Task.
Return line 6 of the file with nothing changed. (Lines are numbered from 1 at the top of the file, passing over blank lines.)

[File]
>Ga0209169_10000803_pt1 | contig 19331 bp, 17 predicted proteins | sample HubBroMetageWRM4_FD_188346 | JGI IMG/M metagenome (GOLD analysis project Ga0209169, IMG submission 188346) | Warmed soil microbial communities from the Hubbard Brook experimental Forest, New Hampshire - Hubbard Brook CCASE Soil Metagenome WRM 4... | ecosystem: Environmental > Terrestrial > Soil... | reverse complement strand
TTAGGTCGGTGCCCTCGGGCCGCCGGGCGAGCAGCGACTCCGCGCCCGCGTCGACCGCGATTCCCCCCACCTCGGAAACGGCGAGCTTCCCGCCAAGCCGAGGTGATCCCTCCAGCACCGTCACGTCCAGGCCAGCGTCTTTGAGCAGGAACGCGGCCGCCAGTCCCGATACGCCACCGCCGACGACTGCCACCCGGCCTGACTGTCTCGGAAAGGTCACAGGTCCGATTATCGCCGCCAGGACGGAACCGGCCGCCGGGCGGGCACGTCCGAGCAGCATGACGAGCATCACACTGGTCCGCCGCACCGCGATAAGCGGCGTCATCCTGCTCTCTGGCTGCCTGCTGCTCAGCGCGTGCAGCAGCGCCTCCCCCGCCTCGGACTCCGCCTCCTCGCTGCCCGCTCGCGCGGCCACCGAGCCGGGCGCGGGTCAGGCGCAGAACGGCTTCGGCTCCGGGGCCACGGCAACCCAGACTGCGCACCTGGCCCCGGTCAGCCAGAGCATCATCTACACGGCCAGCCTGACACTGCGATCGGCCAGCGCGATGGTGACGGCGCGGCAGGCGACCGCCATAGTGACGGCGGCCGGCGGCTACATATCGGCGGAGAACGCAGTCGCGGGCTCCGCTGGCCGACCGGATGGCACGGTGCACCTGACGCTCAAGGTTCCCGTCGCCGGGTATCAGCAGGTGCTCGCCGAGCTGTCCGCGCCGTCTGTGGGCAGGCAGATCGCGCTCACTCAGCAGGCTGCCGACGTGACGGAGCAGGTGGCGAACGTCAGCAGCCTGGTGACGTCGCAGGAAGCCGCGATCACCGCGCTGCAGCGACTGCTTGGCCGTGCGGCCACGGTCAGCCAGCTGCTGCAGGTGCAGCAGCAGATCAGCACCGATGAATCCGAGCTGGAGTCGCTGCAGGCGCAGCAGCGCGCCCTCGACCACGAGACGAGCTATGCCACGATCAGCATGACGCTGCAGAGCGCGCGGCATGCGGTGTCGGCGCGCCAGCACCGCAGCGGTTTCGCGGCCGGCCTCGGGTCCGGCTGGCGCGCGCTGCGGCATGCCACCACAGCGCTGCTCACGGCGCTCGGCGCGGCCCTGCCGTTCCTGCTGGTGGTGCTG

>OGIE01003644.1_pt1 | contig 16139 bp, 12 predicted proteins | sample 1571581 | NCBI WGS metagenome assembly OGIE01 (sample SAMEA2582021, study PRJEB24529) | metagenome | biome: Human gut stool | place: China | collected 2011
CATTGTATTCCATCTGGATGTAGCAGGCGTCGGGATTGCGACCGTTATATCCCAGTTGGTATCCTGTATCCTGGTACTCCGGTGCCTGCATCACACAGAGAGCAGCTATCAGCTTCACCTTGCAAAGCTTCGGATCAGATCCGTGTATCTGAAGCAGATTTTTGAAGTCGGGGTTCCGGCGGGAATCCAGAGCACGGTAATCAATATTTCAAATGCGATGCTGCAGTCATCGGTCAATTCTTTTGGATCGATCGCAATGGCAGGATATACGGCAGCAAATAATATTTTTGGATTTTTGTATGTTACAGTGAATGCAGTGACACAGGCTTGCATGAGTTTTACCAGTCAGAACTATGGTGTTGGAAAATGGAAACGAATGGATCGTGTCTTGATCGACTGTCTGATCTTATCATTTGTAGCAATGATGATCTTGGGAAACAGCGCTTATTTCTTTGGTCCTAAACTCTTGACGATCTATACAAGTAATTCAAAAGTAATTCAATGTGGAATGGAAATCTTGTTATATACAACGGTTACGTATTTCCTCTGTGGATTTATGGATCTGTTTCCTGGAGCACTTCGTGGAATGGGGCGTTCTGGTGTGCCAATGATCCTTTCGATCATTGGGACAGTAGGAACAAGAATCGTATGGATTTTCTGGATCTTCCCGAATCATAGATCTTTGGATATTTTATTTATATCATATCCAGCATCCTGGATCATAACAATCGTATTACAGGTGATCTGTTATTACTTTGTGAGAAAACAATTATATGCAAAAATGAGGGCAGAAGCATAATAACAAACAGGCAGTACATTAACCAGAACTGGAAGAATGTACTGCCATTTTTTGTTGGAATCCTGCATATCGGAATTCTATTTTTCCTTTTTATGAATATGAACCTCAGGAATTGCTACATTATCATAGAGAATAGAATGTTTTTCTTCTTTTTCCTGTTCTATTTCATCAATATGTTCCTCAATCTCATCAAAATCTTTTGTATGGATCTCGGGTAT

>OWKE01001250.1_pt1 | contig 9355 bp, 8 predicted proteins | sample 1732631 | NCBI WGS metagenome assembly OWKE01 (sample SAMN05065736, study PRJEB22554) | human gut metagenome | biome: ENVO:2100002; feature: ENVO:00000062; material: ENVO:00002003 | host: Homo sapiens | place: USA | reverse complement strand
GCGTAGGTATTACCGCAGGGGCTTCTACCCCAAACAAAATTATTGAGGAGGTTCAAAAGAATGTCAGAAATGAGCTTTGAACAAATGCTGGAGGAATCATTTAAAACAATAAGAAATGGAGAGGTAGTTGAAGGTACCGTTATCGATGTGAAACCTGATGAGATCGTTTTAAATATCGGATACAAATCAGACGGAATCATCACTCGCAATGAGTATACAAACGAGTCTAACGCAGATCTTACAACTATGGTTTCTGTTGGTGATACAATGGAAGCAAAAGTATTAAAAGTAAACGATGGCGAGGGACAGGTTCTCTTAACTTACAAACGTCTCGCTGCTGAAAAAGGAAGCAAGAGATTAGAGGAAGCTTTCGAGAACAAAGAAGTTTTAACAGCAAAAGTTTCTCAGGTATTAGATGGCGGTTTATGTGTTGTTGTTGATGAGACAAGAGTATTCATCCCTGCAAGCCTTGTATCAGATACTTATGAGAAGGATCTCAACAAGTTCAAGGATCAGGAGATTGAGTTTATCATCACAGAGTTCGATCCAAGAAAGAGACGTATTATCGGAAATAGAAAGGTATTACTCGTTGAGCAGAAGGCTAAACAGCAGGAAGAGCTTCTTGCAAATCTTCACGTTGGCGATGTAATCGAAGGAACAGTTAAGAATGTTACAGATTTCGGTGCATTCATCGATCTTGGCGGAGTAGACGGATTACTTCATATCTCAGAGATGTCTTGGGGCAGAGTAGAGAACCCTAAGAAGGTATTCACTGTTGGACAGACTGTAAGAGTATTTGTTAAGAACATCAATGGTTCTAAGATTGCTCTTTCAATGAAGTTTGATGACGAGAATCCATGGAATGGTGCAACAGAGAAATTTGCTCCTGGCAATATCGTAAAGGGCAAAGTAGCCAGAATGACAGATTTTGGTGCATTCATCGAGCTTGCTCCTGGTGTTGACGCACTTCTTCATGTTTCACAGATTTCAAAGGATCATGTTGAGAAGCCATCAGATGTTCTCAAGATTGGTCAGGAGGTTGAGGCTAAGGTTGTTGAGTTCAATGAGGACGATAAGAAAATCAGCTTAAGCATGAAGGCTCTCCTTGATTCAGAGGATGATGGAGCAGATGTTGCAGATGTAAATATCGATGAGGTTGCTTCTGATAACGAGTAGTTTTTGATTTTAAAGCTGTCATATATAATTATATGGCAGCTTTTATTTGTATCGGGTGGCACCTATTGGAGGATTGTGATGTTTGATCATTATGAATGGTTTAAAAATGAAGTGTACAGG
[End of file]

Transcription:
GCGTAGGTATTACCGCAGGGGCTTCTACCCCAAACAAAATTATTGAGGAGGTTCAAAAGAATGTCAGAAATGAGCTTTGAACAAATGCTGGAGGAATCATTTAAAACAATAAGAAATGGAGAGGTAGTTGAAGGTACCGTTATCGATGTGAAACCTGATGAGATCGTTTTAAATATCGGATACAAATCAGACGGAATCATCACTCGCAATGAGTATACAAACGAGTCTAACGCAGATCTTACAACTATGGTTTCTGTTGGTGATACAATGGAAGCAAAAGTATTAAAAGTAAACGATGGCGAGGGACAGGTTCTCTTAACTTACAAACGTCTCGCTGCTGAAAAAGGAAGCAAGAGATTAGAGGAAGCTTTCGAGAACAAAGAAGTTTTAACAGCAAAAGTTTCTCAGGTATTAGATGGCGGTTTATGTGTTGTTGTTGATGAGACAAGAGTATTCATCCCTGCAAGCCTTGTATCAGATACTTATGAGAAGGATCTCAACAAGTTCAAGGATCAGGAGATTGAGTTTATCATCACAGAGTTCGATCCAAGAAAGAGACGTATTATCGGAAATAGAAAGGTATTACTCGTTGAGCAGAAGGCTAAACAGCAGGAAGAGCTTCTTGCAAATCTTCACGTTGGCGATGTAATCGAAGGAACAGTTAAGAATGTTACAGATTTCGGTGCATTCATCGATCTTGGCGGAGTAGACGGATTACTTCATATCTCAGAGATGTCTTGGGGCAGAGTAGAGAACCCTAAGAAGGTATTCACTGTTGGACAGACTGTAAGAGTATTTGTTAAGAACATCAATGGTTCTAAGATTGCTCTTTCAATGAAGTTTGATGACGAGAATCCATGGAATGGTGCAACAGAGAAATTTGCTCCTGGCAATATCGTAAAGGGCAAAGTAGCCAGAATGACAGATTTTGGTGCATTCATCGAGCTTGCTCCTGGTGTTGACGCACTTCTTCATGTTTCACAGATTTCAAAGGATCATGTTGAGAAGCCATCAGATGTTCTCAAGATTGGTCAGGAGGTTGAGGCTAAGGTTGTTGAGTTCAATGAGGACGATAAGAAAATCAGCTTAAGCATGAAGGCTCTCCTTGATTCAGAGGATGATGGAGCAGATGTTGCAGATGTAAATATCGATGAGGTTGCTTCTGATAACGAGTAGTTTTTGATTTTAAAGCTGTCATATATAATTATATGGCAGCTTTTATTTGTATCGGGTGGCACCTATTGGAGGATTGTGATGTTTGATCATTATGAATGGTTTAAAAATGAAGTGTACAGG